Bruce Schneier writes: I am deeply skeptical of the FBI’s announcement on Friday that North Korea was behind last month’s Sony hack. The agency’s evidence is tenuous, and I have a hard time believing it. But I also have trouble believing that the U.S. government would make the accusation this formally if officials didn’t believe it.
Clues in the hackers’ attack code seem to point in all directions at once. The FBI points to reused code from previous attacks associated with North Korea, as well as similarities in the networks used to launch the attacks. Korean language in the code also suggests a Korean origin, though not necessarily a North Korean one since North Koreans use a unique dialect. However you read it, this sort of evidence is circumstantial at best. It’s easy to fake, and it’s even easier to interpret it wrong. In general, it’s a situation that rapidly devolves into storytelling, where analysts pick bits and pieces of the “evidence” to suit the narrative they already have worked out in their heads.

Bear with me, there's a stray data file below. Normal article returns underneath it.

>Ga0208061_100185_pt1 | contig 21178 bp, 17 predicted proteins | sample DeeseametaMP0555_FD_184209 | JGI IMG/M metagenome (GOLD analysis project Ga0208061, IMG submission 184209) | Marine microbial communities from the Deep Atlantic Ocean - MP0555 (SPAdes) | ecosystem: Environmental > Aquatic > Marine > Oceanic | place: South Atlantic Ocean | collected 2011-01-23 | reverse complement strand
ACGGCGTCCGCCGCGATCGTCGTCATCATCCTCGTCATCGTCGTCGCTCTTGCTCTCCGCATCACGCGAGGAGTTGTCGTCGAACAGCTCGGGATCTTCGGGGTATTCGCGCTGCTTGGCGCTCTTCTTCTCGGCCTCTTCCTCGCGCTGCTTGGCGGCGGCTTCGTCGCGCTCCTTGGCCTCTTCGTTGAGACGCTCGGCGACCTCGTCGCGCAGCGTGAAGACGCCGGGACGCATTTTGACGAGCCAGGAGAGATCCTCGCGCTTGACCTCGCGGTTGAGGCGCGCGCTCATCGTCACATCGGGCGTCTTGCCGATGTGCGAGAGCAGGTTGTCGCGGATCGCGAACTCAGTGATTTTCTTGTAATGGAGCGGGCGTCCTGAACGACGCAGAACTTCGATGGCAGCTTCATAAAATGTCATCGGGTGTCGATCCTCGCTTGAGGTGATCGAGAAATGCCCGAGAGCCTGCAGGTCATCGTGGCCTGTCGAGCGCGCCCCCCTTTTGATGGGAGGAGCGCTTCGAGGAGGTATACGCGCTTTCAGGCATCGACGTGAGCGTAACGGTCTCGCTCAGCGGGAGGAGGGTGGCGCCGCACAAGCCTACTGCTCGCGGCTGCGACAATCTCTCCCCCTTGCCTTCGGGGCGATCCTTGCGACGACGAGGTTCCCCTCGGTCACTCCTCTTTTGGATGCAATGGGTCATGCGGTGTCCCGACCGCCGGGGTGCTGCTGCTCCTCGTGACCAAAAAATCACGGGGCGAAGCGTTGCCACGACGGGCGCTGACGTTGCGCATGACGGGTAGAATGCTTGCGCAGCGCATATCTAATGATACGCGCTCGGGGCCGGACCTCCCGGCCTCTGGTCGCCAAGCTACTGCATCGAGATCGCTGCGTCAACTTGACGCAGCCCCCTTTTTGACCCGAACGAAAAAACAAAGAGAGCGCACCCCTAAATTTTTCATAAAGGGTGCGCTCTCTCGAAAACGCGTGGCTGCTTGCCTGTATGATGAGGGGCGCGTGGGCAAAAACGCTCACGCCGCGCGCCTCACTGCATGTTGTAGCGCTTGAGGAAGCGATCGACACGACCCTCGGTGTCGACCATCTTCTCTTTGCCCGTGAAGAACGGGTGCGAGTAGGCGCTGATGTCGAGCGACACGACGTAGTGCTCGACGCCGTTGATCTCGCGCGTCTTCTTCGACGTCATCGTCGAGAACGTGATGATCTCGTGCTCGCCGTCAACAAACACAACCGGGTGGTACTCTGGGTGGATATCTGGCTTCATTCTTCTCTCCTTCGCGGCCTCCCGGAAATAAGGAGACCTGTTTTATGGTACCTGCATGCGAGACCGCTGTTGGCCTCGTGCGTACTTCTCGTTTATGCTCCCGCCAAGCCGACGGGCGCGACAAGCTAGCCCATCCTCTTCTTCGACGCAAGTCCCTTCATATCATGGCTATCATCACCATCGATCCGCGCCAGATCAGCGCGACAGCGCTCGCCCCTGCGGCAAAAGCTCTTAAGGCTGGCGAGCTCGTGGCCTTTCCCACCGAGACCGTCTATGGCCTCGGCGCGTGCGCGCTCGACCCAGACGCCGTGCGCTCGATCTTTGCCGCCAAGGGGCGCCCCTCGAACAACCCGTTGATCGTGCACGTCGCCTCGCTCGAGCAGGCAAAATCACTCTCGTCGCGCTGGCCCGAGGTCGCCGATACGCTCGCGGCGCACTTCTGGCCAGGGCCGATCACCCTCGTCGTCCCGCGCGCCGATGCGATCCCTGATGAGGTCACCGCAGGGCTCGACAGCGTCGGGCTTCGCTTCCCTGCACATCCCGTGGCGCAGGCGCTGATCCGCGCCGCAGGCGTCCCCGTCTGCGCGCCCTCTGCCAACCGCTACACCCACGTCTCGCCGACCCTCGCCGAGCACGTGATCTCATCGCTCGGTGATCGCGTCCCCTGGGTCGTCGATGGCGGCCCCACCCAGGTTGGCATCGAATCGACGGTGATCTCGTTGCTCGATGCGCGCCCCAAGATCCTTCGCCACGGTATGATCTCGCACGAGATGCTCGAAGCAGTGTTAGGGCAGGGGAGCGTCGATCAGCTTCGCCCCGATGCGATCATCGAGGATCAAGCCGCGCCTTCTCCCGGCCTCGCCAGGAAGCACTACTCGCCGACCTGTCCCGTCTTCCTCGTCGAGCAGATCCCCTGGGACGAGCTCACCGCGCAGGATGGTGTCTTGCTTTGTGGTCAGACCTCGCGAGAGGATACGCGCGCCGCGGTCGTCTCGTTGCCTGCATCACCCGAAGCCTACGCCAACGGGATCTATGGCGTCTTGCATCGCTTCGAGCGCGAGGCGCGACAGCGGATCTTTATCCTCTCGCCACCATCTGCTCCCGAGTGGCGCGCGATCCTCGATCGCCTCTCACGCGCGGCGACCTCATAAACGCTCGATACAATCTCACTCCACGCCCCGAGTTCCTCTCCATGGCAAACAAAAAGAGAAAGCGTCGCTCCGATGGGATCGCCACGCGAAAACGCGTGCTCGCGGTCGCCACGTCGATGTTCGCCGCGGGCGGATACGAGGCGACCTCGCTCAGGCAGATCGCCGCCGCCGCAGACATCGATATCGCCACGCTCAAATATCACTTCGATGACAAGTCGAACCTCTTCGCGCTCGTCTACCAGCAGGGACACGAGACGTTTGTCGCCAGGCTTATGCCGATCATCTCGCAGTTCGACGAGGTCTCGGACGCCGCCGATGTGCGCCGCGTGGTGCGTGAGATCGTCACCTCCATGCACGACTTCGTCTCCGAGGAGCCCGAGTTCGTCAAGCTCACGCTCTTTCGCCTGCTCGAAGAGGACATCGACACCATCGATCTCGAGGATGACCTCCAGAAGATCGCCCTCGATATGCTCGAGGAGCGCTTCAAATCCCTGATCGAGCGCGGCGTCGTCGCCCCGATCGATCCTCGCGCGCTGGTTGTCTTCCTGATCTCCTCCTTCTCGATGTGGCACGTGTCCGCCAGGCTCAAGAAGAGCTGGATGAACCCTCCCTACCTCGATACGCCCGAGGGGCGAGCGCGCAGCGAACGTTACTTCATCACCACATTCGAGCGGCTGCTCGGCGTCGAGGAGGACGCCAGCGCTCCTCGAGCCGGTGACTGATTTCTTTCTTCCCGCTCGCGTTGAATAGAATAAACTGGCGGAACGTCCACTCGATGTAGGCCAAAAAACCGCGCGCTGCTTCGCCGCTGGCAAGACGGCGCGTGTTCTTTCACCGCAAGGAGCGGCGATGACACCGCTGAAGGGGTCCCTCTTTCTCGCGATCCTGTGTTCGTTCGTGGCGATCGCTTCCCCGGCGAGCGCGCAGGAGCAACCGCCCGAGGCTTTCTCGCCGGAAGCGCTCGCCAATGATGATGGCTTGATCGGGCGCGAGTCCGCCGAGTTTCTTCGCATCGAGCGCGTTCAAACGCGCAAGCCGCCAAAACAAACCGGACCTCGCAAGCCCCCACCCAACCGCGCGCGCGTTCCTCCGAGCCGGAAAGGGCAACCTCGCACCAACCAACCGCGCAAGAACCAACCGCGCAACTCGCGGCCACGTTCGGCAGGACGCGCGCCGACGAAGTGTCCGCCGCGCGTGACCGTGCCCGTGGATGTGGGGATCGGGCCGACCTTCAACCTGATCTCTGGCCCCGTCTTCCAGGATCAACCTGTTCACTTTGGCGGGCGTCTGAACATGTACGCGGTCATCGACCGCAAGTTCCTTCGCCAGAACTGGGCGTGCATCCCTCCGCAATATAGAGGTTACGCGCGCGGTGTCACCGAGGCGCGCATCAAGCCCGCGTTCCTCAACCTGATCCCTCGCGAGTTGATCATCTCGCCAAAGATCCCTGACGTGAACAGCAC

In reality, there are several possibilities to consider: [Continue reading…]